Big Brother and The Holding Company - Cheap Thrills - Review
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critics' view

There’s a moment, three songs into ‘Cheap Thrills’, when Janis Joplin’s voice practically breaks in two. It’s at the start of their cover of George Gershwin’s ‘Summertime’, when she utters that titular, opening word, repeating the third syllable three times - dragging that song’s title out over just five seconds but with an eternity of sadness and suffering and regret - her voice hoarse and whispering, tender and raw, before she and the band transform this famous and beautiful aria-turned-jazz standard into their very own rock ‘n’ roll classic. It’s one of the definitive performances of the song, a sensual and sultry rendition of one of the most covered songs in musical history. Its sheer power and passion are overwhelming, pure revolutionary reinvention that doesn’t just emphasise Joplin’s unique vocal versatility and power, but also accentuates the immense talents of Big Brother And The Holding Company, the band who were backing Joplin.

‘Cheap Thrills’ - its original title was intended to be ‘Sex, Dope And Cheap Thrills’ - was the group’s sophomore record, the second to feature Joplin on vocals and their first on a major label. Thanks to the popularity of fellow San Francisco psychedelic outfits Jefferson Airplane (whose ‘Surrealistic Pillow’ was released the year before) and Country Joe And The Fish, ‘Cheap Thrills’ was one of the most anticipated releases of 1968. It spent a total of eight weeks at the top of the Billboard charts, eventually selling over two million copies. Yet despite this success, it marked the end of Joplin’s tenure with the band. Just months after its release, she left to pursue a solo career. On October 4th 1970, she would die, at the now-fabled age of twenty-seven, due to a heroin overdose.

Her legacy remains as strong as ever, however, and much of it is due to this album’s far-reaching, soul-searching power. Although just seven songs long - later re-releases would come, naturally, with bonus tracks - their weight and range created a record of near-perfect intensity. It begins with two live recordings, the chugging psychedelic stomp of ‘Combination Of The Two’ and the sassy, pleading desperation of ‘I Need A Man To Love’, before that aching ‘Summertime’ and another cover, ‘Piece Of My Heart’ (originally recorded by Aretha Franklin’s sister Erma the previous year, and the band’s biggest hit), round off the first side. Side Two begins with the delicate ‘Turtle Blues’, featuring just Joplin, a piano and the clink of wine glasses and the murmurings of a small (but fake) club audience, before ‘Oh, Sweet Mary’ returns the band to their psychedelic roots with a blast of urgent, paranoid rock. It closes with another cover - a phenomenal nine-and-a-half minute take of blues singer Big Mama Thornton’s ‘Ball And Chain’, a brooding, oppressive swirl of emotional intensity that - alongside ‘Summertime’ - confirms Joplin’s place at the top of the list of female (and, hell, male) rock and blues singers.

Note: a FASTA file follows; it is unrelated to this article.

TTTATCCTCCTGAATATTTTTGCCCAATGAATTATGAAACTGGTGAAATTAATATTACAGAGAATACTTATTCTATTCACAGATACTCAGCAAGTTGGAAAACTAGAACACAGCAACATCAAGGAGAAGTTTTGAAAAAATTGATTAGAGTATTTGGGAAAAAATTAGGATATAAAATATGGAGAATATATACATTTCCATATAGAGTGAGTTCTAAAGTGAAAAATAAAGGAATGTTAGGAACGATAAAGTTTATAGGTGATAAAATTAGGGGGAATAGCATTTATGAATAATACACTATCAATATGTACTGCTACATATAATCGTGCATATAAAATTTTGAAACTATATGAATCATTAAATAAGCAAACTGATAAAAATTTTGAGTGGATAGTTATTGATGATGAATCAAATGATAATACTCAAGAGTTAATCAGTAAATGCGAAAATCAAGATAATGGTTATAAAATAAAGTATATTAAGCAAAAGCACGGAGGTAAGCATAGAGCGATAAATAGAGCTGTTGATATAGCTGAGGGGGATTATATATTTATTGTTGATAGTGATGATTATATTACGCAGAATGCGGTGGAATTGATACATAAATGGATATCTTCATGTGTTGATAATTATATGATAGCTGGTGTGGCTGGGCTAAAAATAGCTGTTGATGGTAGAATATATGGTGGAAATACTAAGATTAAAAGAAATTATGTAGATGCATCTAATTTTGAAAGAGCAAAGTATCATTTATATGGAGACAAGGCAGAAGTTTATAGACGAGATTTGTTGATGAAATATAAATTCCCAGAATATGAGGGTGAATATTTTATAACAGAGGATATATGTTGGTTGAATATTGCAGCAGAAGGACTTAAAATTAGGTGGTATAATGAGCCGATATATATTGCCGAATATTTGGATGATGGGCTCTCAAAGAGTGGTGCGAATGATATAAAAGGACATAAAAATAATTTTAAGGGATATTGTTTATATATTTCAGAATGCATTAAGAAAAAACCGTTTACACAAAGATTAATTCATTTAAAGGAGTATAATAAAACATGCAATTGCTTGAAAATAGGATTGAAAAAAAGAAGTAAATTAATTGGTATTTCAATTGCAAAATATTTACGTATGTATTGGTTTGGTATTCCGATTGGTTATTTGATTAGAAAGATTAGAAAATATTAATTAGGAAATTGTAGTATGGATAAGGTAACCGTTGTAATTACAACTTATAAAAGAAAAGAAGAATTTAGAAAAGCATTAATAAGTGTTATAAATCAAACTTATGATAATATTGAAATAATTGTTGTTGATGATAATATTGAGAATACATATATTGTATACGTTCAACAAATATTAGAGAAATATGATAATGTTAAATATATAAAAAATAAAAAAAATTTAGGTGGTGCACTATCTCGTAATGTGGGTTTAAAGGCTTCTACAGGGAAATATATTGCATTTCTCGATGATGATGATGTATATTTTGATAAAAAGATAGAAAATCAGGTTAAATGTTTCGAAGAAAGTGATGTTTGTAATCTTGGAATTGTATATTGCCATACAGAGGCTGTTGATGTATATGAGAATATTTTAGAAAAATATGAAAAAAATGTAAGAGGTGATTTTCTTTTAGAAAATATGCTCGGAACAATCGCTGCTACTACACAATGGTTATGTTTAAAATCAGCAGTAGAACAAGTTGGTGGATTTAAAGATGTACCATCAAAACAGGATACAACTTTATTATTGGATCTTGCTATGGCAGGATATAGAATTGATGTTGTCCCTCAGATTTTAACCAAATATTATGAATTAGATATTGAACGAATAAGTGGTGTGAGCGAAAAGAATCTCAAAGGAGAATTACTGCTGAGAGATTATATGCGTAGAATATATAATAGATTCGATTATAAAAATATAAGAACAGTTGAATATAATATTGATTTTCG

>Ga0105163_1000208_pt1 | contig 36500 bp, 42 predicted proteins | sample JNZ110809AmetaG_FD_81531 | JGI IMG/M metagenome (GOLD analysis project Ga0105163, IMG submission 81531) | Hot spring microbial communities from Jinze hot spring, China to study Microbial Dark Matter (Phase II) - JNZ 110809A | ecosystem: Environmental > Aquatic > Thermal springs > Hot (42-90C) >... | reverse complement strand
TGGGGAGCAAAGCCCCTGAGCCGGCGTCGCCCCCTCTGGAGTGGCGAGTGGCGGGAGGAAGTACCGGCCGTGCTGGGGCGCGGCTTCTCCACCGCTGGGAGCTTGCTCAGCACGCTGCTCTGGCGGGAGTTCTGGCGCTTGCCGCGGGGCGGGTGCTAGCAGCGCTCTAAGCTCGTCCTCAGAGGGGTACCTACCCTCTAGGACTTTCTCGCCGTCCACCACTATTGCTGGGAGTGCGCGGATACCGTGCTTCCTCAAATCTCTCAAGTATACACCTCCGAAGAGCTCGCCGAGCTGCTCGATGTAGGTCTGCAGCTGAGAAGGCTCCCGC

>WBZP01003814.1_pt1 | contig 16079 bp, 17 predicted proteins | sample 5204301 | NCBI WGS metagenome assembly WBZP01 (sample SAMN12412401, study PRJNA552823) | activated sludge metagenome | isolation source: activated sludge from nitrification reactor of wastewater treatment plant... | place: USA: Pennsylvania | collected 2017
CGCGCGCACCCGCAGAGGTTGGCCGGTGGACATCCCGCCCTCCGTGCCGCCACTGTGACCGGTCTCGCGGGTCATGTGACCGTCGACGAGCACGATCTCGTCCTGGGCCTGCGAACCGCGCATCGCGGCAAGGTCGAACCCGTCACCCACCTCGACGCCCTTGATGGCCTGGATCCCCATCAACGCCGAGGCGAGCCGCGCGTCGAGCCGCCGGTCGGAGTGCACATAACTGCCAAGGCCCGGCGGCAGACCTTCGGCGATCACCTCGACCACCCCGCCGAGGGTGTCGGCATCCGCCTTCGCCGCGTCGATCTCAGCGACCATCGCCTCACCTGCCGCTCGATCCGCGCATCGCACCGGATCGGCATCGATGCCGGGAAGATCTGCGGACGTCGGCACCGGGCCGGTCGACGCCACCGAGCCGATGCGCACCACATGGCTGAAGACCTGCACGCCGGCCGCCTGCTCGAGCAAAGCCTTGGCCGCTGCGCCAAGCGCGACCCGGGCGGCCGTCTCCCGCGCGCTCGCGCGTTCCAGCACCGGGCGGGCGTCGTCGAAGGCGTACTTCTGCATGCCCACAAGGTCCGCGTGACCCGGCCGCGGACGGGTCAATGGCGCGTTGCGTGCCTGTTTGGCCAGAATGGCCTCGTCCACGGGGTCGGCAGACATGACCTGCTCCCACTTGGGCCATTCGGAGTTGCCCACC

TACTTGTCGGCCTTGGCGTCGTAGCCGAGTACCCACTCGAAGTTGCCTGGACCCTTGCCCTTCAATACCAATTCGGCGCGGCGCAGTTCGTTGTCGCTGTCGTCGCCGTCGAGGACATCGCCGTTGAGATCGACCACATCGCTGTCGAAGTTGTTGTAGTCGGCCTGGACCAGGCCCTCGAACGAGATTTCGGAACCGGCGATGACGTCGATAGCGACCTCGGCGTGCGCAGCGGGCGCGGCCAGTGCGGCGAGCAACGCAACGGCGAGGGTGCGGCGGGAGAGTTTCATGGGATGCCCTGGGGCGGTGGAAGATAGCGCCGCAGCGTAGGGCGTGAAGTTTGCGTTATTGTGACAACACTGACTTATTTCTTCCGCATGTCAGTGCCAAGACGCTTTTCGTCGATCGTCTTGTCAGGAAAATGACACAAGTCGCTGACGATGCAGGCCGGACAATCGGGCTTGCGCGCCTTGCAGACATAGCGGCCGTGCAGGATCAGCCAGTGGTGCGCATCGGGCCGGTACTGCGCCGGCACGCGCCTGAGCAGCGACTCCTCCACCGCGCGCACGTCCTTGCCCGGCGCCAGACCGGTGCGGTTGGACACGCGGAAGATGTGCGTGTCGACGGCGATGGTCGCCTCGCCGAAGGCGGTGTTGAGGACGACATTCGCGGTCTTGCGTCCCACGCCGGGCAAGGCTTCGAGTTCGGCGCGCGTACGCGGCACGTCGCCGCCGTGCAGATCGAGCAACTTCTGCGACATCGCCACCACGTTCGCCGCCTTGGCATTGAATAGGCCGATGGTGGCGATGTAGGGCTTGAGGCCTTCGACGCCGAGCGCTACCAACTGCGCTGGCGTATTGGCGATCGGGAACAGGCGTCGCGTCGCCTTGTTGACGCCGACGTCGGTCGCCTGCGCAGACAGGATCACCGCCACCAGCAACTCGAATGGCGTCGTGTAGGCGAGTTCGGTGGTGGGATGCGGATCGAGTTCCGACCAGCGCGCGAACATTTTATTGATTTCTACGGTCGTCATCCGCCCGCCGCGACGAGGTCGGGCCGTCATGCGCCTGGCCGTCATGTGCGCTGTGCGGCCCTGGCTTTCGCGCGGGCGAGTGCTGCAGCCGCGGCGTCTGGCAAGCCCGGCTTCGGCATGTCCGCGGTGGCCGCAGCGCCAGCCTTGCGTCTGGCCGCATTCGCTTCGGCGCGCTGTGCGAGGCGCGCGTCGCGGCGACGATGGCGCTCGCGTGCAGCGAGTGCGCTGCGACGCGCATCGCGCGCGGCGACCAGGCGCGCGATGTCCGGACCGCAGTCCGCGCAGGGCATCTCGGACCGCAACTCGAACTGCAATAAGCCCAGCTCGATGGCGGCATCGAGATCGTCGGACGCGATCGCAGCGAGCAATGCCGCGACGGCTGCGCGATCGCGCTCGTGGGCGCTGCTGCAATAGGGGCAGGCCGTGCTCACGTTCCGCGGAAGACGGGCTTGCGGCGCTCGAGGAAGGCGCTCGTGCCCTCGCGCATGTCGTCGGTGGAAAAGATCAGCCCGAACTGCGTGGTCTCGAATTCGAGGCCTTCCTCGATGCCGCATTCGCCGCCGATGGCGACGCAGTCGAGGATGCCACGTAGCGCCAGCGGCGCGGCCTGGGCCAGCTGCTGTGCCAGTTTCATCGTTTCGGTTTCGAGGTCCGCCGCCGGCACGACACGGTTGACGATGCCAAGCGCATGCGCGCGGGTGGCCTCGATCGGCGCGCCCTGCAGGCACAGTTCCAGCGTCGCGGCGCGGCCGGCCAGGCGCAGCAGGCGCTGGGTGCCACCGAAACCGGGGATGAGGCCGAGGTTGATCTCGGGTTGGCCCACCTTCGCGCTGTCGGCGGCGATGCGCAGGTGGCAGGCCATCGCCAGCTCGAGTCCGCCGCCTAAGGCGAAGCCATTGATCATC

Of course, it would be remiss to not mention the other cover that’s so important to this record: the sleeve drawn by Robert Crumb. After Columbia rejected the band’s original idea - a photo of them in bed together naked - the band enlisted the cult, oddball artist. Originally, his drawings were intended for the back sleeve, but Joplin insisted it become the cover. It has, of course, become one of the most iconic sleeves in rock ‘n’ roll - a perfect match for the music that sits inside it. 

Mischa Pearlman
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